MADICES 2 Workshop 2024

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May 29, 2024

At the end of April 2024, Dr Samantha Pearman-Kanza attended the 2nd Edition of the MADICES Workshop (Machine-actionable data interoperability for the chemical sciences) in snowy Berlin, on behalf of PSDI.


This was a really interesting workshop that explored many of the research areas that PSDI is interested in, including metadata, interoperability, data sharing and processing and the use of semantic web technologies in producing FAIR data. The workshop was a mix of discussion and hackathon style activities, and a number of datasets were made available in advance for use in the hackathon.

As a result of several pre-planning calls, and a pre setup GitHub Repository, workshop members had been able to suggest discussion topics and areas of interest, and these were formalised into three main working groups on day 1:

  1. Semantic Annotation Standards & Tools – This looked at identifying best practices for semantically annotating and structuring data and the range of tools available to automate this process. GitHub:
  2. Platform Communication – This looked at how different platforms should communicate requests, what these should look like and what data formats should be used. GitHub:
  3. Proprietary Dataset Processing – This looked at the different methods for processing proprietary datasets. GitHub:

Despite all three areas being of interest, naturally Samantha took part in the Semantic Web Annotation Standards & Tools Group. The group started by conducting a knowledge sharing exercise, which was really interesting as it exposed the range of tools and techniques that different group members were and weren’t aware of, and these were documented on the GitHub:

The main interests of the group centred around a few key topics, namely generating semantic metadata, how to create JSON-LD files to do this, and the different ways of representing some of the scientific information semantically, e.g. Units. These were formalised into some specific tasks for the hackathon to gather information about unit implementations and create a package on PyPi, to create an exemplar of a semantic metadata record in JSON-LD from a pre-existing metadata record, and to write a simple automation script to identify which areas were simple/complex to automate. The results of these activities can be found in this repository:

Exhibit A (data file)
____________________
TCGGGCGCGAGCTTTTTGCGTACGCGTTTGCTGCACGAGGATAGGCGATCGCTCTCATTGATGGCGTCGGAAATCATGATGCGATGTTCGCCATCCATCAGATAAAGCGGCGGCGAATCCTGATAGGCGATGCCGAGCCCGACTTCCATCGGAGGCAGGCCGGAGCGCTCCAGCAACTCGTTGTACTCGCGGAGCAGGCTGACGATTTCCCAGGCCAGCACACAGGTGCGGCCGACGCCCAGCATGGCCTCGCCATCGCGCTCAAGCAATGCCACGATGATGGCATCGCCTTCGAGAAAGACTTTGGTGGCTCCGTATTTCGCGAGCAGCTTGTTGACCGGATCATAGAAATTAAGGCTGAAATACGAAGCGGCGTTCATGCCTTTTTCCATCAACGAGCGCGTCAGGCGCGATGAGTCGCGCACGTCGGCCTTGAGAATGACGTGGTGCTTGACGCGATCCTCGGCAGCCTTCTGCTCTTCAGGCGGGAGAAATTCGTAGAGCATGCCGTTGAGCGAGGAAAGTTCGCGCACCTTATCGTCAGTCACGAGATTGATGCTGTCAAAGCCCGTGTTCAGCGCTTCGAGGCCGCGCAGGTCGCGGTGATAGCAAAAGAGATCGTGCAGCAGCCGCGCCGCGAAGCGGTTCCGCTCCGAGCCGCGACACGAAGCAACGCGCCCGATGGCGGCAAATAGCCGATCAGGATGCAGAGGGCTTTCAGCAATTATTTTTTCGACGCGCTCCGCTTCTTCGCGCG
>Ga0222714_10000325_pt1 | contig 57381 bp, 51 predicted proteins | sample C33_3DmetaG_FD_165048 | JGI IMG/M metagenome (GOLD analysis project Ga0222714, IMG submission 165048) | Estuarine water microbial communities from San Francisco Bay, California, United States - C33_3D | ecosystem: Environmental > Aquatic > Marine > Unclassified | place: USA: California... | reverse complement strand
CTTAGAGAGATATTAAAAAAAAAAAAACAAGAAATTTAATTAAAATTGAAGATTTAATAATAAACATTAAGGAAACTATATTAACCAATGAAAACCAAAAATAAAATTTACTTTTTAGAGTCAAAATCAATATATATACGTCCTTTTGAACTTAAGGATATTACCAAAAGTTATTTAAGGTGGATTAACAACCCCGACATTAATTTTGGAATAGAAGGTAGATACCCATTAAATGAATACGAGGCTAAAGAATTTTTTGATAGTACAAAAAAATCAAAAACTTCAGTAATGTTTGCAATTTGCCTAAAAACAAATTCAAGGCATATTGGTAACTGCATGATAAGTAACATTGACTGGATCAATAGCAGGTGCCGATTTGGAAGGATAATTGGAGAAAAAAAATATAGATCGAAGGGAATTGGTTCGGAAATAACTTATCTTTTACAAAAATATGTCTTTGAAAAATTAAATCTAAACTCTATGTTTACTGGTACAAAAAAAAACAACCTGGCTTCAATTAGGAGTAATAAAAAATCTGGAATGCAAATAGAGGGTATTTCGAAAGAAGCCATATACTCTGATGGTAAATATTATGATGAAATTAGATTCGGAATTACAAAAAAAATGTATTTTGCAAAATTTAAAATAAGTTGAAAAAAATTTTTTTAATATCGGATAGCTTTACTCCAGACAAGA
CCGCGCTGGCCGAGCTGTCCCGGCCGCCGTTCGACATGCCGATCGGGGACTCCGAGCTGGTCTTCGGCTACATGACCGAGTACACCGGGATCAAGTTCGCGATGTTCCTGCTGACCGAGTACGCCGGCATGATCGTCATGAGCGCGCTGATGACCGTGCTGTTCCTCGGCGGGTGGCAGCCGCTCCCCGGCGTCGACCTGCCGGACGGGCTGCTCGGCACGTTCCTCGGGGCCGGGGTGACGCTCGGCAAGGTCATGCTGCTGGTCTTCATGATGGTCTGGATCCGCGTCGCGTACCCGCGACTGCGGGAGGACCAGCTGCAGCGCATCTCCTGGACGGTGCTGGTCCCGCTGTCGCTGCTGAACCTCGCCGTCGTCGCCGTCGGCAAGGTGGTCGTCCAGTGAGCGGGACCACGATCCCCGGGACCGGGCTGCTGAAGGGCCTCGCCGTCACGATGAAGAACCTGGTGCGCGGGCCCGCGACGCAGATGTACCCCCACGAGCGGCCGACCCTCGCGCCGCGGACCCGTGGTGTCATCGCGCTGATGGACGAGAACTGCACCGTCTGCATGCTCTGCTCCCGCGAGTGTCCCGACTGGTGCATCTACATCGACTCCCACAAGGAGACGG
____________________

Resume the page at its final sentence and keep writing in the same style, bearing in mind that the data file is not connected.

Undertaking these activities raised some really important points. With respect to units, which at first glance feels like it should be a simple area to work in, there are actually a range of different ontologies and methods to represent units and measurements semantically, and they can prove quite complex to get your head around. Further, it can also be quite tricky to ensure that you have selected the appropriate unit to use with your data.

With respect to semantic annotation, this exercise highlighted just how important it was to have the combination of semantic knowledge and domain knowledge. Firstly, to ensure that people creating the semantic annotations can actually understand what the data is about, and to correctly identify the required ontology terms, as many of the same terms are used across chemistry and biology to mean slightly different things, and it’s important to ensure that the selected classes actually have the same meaning as the data represented in the datasets. It’s all about semantics, literally! An example of the JSON-LD that was created can be found in this JSON-LD Playground Link, and the test data and conversion scripts can be found on the GitHub repository.

This was a highly pertinent workshop for PSDI as it aligns with many of our research interests and goals for the future. We are actively looking into automated metadata generation, best practices for metadata, and how to usefully implement ontologies and linked data within the physical sciences to improve interoperability. 

The full conference program and participants list can be found here: